A Monster New England Winter Leads to Monster Road Problems

April 7, 2008

With a bone-jarring jolt, Juanita and Leon Smith’s Volkswagen Beetle bottomed out rounding a corner on a rural two-lane road in Lincolnville, Maine, that seemed more appropriate for a horse-drawn wagon than their car.

As oil poured out of the punctured oil pan, the engine froze up and the Smiths’ car sputtered to a halt on Route 52 in the small midcoast town next to Camden. The insurance company wrote the car off as a total loss.

Across New England, the monster winter has turned roads into monster problems. Motorists are finding out the hard way that potholes and frost heaves are big and numerous following a winter with record snowfall amounts — nearly 200 inches in places — and thaw-and-freeze sequences that left many roads a mess.

“The road had cracks and holes and heaves all over it,” said Juanita Smith, recounting the mid-March incident. “It looked like an earthquake had opened up the road.”

New Englanders know all too well what spring can bring as roads swell up and break apart when moisture seeps into road cracks and freezes and thaws while being pounded under the heavy weight of vehicles.

In Maine, the state Department of Transportation will spend a record amount on pothole repair this season. Through March, it had spent $3.1 million, just shy of the record $3.2 million spent in the winter of 2005-2006.

“We’ve had a dozen calls from different regions of the state all proclaiming their road as the worst,” said spokesman Mark Latti. “The worst road is generally the one you drive on a regular basis.”

“The reality is it’s been a record-breaking year — both for snowfall and also for potholes.”

While potholes are an annual rite of spring, this year’s are the worst that Martin Krauter, the acting Fryeburg town manager, has seen in his 25 years in municipal government across Maine.

Drivers have to slow down to a crawl and swerve this way and that to avoid the holes — or risk knocking their vehicle out of alignment or losing a muffler. A few weeks ago, four cars blew out tires within minutes of each other on a particularly bad pothole, Krauter said.

In Jericho, Vt., employees at a country store one night witnessed a dozen cars hobble into the parking lot with popped tires — some had two blown tires — from a massive pothole described as 3 feet wide and a foot deep.

Things are so bad in Vermont that Gov. Jim Douglas recently announced a $3 million program dubbed “Operation Smooth Ride” to fix up roads damaged by the winter’s extreme weather. Vermont Transportation Agency workers are reporting terrible conditions statewide.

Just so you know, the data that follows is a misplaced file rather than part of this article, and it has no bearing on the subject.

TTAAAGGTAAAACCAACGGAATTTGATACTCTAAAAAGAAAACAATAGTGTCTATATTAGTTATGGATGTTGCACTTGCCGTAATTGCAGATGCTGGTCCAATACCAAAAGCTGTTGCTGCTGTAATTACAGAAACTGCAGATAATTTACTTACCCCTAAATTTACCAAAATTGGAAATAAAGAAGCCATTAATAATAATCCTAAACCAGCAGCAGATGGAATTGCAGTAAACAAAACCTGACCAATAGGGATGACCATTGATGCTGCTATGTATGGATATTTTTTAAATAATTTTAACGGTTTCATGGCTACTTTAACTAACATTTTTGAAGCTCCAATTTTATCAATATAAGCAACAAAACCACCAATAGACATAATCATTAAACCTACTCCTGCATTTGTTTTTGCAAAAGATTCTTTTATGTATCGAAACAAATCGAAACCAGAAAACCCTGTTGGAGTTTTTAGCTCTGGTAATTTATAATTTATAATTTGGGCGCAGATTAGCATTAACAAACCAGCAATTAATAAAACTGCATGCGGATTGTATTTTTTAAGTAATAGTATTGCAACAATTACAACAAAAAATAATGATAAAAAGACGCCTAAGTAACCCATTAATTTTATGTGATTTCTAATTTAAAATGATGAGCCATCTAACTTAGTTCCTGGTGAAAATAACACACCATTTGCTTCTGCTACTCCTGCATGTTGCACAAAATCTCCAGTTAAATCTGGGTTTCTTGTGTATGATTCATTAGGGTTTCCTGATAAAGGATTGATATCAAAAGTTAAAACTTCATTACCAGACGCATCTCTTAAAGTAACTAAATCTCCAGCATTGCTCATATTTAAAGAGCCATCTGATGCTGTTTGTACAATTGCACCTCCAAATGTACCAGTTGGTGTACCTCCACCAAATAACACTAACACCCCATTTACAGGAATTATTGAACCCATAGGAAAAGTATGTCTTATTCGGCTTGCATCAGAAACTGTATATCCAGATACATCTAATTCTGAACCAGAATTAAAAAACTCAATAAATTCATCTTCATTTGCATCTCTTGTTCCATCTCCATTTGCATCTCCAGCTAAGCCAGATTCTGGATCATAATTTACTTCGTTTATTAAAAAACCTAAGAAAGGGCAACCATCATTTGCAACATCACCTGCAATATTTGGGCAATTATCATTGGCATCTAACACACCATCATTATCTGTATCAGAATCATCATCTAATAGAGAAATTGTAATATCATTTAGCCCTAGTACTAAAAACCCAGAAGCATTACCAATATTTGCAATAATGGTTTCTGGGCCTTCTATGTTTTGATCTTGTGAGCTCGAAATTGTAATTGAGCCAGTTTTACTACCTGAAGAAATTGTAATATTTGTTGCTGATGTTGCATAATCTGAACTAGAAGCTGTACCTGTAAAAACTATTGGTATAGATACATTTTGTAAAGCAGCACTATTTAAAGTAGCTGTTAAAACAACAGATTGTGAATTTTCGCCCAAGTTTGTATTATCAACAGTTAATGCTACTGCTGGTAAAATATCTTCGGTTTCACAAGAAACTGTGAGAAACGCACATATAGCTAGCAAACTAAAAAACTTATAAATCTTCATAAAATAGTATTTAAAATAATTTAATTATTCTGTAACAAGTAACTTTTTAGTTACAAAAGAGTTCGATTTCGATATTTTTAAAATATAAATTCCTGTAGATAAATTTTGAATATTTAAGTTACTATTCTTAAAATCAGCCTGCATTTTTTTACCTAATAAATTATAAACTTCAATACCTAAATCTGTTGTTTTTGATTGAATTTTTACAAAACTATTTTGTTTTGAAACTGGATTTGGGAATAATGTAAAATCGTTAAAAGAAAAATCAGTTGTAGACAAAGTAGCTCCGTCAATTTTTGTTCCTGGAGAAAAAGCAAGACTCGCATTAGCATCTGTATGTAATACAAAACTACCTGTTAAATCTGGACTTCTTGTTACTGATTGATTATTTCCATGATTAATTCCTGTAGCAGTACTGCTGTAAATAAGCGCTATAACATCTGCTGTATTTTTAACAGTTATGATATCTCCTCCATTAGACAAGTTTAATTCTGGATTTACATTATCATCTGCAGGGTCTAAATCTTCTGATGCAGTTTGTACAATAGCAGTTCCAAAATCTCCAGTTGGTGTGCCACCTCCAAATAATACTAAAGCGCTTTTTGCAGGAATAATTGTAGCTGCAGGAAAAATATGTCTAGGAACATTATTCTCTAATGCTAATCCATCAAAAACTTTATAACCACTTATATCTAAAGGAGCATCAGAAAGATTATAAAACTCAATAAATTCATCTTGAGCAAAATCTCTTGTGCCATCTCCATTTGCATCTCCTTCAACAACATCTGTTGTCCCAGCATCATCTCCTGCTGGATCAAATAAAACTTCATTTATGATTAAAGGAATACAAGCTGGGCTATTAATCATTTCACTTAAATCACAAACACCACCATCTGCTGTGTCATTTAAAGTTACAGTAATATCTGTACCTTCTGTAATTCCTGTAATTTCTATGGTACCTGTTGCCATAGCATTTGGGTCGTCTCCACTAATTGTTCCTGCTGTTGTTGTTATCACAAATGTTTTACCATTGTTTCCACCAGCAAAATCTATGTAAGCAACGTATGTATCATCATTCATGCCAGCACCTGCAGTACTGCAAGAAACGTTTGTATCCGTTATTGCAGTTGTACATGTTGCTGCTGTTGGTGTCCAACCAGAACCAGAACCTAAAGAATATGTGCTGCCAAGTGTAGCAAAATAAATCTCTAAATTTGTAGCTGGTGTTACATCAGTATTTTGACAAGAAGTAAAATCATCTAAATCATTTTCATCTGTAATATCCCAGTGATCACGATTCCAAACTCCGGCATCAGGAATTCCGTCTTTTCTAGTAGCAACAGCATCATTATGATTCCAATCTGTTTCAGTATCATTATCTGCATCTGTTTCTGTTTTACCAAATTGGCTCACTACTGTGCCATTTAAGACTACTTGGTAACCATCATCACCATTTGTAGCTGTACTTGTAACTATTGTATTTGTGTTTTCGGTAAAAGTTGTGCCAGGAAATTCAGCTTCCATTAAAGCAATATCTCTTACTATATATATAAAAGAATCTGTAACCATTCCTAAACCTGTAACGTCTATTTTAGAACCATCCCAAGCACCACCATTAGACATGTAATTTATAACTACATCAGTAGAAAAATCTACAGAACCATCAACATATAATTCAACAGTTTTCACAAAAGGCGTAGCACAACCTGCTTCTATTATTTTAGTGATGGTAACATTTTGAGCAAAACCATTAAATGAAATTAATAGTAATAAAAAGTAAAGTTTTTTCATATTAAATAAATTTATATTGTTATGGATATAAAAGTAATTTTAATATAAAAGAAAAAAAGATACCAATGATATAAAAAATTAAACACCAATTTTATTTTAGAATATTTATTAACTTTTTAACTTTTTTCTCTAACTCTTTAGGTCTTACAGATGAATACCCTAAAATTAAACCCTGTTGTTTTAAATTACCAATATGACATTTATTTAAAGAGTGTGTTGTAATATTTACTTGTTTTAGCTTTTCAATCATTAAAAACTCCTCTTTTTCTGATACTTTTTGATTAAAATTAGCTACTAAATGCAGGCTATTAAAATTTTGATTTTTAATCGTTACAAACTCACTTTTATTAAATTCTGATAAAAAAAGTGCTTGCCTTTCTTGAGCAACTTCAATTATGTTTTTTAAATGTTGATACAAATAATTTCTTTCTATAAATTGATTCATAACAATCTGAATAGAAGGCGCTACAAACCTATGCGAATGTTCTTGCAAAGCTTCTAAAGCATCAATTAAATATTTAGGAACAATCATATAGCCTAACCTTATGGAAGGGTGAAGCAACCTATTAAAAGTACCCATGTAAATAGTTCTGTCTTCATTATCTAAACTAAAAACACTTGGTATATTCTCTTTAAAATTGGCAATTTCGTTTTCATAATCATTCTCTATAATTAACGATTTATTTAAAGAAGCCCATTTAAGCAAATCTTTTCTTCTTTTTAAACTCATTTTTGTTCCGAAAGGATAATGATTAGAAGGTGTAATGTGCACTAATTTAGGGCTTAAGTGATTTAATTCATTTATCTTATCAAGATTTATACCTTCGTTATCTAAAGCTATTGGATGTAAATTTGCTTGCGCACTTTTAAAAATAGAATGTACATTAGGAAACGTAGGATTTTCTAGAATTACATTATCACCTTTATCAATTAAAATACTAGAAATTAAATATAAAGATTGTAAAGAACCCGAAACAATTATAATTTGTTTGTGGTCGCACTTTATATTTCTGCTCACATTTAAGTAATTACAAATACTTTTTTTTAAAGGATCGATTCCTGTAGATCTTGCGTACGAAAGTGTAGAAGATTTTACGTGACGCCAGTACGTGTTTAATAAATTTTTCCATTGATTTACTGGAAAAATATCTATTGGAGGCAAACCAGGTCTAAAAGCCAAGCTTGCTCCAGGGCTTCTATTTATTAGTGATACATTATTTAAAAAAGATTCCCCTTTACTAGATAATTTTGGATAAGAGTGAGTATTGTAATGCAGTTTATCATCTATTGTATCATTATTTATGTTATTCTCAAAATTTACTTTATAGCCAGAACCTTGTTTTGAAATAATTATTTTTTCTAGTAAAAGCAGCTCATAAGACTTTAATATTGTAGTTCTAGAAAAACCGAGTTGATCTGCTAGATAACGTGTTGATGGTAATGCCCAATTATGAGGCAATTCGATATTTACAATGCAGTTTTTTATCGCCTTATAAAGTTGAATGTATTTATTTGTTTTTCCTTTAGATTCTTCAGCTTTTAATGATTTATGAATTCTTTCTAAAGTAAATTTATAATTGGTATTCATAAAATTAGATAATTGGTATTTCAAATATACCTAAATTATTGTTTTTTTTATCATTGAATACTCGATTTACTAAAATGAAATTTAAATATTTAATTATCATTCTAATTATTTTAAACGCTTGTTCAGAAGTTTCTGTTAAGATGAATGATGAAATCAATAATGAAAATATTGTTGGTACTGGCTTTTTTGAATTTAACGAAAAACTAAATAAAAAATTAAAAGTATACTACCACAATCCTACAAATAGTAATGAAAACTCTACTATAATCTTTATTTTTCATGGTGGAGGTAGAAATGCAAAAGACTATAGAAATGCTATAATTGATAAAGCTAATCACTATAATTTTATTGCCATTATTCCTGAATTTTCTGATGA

“From the top of the state to the bottom of the state, this is the worst winter they’ve seen, if not ever at least in the last 10 or 20 years,” said spokesman John Zicconi.

In Massachusetts, road problems started showing up earlier than usual, said state Highway Department spokesman Adam Hurtubise.

“The earlier temperature extremes this year got pothole season started earlier this year,” he said. “Earlier tends to mean a little bit more.”

All this comes at a time when municipal and state budgets are stretched to the max with tight revenues and a winter that has depleted snow-removal budgets. Plus, the cost of pothole patching has gone up with the rising price of petroleum-based tar.

“This would all go away if we could spend an unlimited amount of money on them,” said Krauter, the Fryeburg town manager. “But I know the town doesn’t have an unlimited amount of money, and I suspect the state doesn’t either.”

The roads got so bad this winter in Lincolnville that residents submitted a petition asking selectmen to not submit money owed to the state until the DOT fixed the problems.

“They stink,” said Andy Young, a Lincolnville contractor who blames the bad road conditions on both the rough winter and years of neglect. “Pathetic would be the best word to describe it.”

At Century Tire in Portland, assistant manager Ricky Chambers said bent wheels and blown tires are part of the price of living in New England.

“But I’d rather deal with the potholes than with the hurricanes,” he said. “I’d rather have a bent wheel than a house that’s destroyed.”

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